Dylan A Biography is Kindle This got a whole lot of stick from Bob fans and Uncle Tom Cobley and all but if you approach it in the right way which is that it s a comic rete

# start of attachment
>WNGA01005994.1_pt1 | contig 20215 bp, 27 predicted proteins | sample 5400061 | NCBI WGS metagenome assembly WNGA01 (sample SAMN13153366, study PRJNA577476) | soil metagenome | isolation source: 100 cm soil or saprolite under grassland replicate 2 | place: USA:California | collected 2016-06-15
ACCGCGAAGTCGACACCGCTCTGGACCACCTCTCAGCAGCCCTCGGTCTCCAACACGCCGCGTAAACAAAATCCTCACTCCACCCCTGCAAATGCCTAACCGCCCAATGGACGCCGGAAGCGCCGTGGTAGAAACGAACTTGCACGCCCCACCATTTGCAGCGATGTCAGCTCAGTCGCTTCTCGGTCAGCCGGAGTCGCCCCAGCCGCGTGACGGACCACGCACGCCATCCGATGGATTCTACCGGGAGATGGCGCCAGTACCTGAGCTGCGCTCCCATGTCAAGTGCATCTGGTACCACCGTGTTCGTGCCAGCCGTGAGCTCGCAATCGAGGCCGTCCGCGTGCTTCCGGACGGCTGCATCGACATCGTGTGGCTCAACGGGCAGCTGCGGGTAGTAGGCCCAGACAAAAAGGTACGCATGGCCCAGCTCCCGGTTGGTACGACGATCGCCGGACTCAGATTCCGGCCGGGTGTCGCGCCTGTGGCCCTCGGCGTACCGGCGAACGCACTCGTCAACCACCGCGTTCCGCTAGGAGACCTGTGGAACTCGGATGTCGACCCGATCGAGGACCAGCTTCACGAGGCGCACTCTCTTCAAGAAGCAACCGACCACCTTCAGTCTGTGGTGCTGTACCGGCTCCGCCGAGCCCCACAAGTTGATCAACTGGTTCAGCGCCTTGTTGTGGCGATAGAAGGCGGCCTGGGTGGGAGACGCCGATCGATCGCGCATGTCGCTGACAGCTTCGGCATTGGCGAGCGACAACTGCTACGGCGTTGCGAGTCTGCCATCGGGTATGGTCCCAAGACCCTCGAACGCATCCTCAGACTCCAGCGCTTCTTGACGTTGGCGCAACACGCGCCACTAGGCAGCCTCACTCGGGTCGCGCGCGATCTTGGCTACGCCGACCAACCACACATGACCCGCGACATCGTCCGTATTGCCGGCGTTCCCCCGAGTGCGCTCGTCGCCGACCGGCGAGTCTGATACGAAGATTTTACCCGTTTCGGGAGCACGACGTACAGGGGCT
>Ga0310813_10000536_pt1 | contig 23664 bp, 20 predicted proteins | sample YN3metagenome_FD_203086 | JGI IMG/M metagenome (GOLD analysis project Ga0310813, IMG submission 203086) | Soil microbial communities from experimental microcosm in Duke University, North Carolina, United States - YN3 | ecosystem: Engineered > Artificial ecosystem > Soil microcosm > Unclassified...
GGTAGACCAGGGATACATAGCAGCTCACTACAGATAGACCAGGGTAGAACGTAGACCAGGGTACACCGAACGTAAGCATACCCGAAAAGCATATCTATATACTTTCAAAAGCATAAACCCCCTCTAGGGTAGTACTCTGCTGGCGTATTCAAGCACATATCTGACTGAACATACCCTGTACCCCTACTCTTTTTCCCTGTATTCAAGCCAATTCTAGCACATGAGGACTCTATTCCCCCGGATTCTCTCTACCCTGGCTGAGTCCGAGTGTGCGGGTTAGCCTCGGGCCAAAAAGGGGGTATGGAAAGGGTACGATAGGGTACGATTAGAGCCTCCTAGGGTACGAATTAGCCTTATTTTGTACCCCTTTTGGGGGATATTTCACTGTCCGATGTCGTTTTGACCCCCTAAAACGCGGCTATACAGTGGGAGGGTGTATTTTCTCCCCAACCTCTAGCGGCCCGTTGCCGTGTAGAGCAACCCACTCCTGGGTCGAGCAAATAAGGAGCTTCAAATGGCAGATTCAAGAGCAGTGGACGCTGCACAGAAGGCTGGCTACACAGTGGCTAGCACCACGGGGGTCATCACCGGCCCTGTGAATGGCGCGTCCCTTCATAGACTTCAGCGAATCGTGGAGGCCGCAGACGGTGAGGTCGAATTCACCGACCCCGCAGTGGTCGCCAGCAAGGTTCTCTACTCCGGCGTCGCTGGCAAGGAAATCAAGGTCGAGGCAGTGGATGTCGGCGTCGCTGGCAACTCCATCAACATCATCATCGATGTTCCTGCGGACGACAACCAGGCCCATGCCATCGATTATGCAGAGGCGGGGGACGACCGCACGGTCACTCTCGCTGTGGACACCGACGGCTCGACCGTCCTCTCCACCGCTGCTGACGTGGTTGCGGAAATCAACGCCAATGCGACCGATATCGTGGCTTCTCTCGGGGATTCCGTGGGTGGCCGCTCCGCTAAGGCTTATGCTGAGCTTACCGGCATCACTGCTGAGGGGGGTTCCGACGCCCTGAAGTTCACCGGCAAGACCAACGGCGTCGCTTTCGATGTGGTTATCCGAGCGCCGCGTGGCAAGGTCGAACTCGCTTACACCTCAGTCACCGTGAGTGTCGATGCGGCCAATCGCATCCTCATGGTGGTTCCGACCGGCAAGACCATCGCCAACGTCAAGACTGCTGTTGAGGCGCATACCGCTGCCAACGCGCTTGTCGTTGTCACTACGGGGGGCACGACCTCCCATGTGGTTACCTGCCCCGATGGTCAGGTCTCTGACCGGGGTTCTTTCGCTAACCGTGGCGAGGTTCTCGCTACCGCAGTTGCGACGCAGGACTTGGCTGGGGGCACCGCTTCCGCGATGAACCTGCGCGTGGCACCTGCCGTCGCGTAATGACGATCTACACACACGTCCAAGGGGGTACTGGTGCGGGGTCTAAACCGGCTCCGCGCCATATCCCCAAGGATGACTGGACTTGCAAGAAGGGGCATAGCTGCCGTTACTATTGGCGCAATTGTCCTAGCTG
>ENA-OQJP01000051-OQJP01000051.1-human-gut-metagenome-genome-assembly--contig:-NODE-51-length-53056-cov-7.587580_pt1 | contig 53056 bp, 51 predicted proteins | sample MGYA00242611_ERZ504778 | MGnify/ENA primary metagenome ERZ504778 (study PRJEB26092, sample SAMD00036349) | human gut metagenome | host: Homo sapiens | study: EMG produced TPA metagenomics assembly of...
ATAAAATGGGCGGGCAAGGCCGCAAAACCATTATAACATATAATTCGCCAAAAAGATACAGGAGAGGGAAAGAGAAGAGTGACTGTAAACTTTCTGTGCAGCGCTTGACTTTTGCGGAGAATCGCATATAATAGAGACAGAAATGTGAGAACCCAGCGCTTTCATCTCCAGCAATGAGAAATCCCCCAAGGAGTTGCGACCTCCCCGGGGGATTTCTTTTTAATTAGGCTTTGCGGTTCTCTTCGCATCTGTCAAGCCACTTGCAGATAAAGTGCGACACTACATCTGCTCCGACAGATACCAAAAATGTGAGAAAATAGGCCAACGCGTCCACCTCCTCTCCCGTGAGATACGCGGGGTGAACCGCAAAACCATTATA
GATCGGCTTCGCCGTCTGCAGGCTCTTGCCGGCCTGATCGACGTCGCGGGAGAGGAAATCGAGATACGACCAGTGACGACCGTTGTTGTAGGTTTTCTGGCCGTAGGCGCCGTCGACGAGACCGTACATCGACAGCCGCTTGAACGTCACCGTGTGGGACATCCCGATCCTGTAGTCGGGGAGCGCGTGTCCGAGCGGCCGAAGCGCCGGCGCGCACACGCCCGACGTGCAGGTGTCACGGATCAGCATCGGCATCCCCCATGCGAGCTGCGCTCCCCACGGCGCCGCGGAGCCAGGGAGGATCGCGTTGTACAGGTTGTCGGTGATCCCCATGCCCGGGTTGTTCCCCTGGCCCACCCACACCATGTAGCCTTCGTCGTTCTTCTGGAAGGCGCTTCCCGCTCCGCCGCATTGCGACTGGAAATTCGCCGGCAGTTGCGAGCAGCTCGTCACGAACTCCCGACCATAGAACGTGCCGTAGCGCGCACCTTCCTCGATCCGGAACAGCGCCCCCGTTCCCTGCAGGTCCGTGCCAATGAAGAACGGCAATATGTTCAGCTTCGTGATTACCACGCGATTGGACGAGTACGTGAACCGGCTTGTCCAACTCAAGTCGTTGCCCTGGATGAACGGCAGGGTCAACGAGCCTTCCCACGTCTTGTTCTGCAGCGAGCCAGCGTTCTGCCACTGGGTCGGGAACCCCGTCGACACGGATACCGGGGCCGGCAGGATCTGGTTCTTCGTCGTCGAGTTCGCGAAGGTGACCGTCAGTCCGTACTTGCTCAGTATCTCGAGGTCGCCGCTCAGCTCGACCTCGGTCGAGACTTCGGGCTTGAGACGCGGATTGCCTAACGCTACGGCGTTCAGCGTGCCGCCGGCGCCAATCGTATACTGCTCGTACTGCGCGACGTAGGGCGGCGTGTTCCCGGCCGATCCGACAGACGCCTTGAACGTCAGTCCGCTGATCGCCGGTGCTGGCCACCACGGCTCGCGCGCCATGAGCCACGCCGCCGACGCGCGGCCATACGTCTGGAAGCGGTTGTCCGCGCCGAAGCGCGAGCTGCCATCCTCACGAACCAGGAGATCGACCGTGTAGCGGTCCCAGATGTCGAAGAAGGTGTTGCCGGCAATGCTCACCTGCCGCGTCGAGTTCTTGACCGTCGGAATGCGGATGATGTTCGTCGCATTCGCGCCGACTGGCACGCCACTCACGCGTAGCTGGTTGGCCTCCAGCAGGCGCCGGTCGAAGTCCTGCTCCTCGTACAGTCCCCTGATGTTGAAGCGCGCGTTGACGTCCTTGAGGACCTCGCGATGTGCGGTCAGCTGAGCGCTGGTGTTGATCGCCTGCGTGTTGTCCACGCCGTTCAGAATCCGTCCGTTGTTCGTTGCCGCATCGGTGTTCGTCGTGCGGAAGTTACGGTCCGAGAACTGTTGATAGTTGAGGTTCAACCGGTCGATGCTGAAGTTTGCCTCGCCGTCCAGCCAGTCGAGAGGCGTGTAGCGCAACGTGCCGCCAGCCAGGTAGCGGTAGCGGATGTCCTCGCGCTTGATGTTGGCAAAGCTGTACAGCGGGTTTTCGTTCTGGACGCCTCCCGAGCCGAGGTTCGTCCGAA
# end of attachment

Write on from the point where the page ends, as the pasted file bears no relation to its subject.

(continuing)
Dylan: A Biography is Kindle This got a whole lot of stick from Bob fans and Uncle Tom Cobley and all, but if you approach it in the right way - which is that it's a comic retelling of the story of an imaginary folk singer from the 1960s - then it's just a complete hoot.Spitz gaily jumps into "Bob"'s mind and recounts exactly what he was thinking when he met Suze Rotolo - sorry, "Suze Rotolo" or when he heard Woody Guthrie for the first time and so on. And Bob Spitz is so mean! But hilarious! Bob was drooling, Bob's eyes narrowed, Bob's smile faded, Bob this and Bob that. Almost like Bob Spitz was actually there - but of course he wasn't.Recommended as a gift to buy for any serious Dylan fan who irritates you to death.. No other book captures it so well, understands so well Greil Marcus. Popular Kindle Dylan: A Biography I picked this biography almost completely because not only am I a Dylan fan but I read Bob Spitz's biography of The Beatles earlier this year and loved his no-nonsense style. He's a biographer who doesn't care to mythologize his subjects and the truth that comes from that perspective is refreshing to see.With Dylan, Spitz presents a man who had a few personality qualities (primarily ambition and insecurity) that has absolutely directed his career. Out of that, you are presented with a guy who, even though he is most known as a folk singer, doesn't view himself in that light and has been perfectly fine drifting through styles. You almost get the sense that he has moved his career in ways that had less to do with a particular style but what would best serve Bob Dylan's career, such as the brief flirtation in the late 70's of doing a Neil Diamond-like concert tour. He does come off as being a real jerk even to those supposedly close to him as his insecurities appear to have created sharp defensive mechanisms. But enough of my psychoanalysis... As with The Beatles, Spitz does a wonderful job of presenting the artist's formative years and initial success but then progressively sped up as I swear the 1980's fly by in like 50 pages, so it's very top heavy but I'm guessing most fans (at least casual ones) are mostly concerned with the 60's Dylan than the 70's and 80's incarnation. So pacing is an issue, but it could have been worse.This biography came out in 1990, so the story stops with the end of the 80's but I would be interested to have gotten his take on the past almost 20 years but that's perhaps a story for another day.